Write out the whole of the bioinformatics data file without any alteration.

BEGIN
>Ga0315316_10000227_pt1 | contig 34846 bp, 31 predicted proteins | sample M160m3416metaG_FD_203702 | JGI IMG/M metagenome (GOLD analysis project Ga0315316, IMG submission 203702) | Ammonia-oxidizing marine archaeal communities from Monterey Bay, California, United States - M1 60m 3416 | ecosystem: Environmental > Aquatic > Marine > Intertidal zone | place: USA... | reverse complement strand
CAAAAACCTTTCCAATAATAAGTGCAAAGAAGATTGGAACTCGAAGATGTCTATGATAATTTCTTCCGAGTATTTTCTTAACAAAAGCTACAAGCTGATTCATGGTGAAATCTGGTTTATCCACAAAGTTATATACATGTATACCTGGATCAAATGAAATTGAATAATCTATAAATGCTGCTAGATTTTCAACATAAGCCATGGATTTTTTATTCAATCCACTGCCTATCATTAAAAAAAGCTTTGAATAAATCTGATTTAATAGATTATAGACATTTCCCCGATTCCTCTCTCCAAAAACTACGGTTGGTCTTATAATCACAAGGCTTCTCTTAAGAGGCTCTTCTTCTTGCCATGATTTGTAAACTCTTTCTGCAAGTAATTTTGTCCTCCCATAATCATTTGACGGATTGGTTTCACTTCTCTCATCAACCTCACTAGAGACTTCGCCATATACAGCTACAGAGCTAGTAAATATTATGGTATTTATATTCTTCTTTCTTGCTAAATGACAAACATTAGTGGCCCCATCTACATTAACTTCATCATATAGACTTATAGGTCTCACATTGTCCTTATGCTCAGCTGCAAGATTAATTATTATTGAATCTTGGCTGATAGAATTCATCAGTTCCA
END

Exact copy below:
>Ga0315316_10000227_pt1 | contig 34846 bp, 31 predicted proteins | sample M160m3416metaG_FD_203702 | JGI IMG/M metagenome (GOLD analysis project Ga0315316, IMG submission 203702) | Ammonia-oxidizing marine archaeal communities from Monterey Bay, California, United States - M1 60m 3416 | ecosystem: Environmental > Aquatic > Marine > Intertidal zone | place: USA... | reverse complement strand
CAAAAACCTTTCCAATAATAAGTGCAAAGAAGATTGGAACTCGAAGATGTCTATGATAATTTCTTCCGAGTATTTTCTTAACAAAAGCTACAAGCTGATTCATGGTGAAATCTGGTTTATCCACAAAGTTATATACATGTATACCTGGATCAAATGAAATTGAATAATCTATAAATGCTGCTAGATTTTCAACATAAGCCATGGATTTTTTATTCAATCCACTGCCTATCATTAAAAAAAGCTTTGAATAAATCTGATTTAATAGATTATAGACATTTCCCCGATTCCTCTCTCCAAAAACTACGGTTGGTCTTATAATCACAAGGCTTCTCTTAAGAGGCTCTTCTTCTTGCCATGATTTGTAAACTCTTTCTGCAAGTAATTTTGTCCTCCCATAATCATTTGACGGATTGGTTTCACTTCTCTCATCAACCTCACTAGAGACTTCGCCATATACAGCTACAGAGCTAGTAAATATTATGGTATTTATATTCTTCTTTCTTGCTAAATGACAAACATTAGTGGCCCCATCTACATTAACTTCATCATATAGACTTATAGGTCTCACATTGTCCTTATGCTCAGCTGCAAGATTAATTATTATTGAATCTTGGCTGATAGAATTCATCAGTTCCA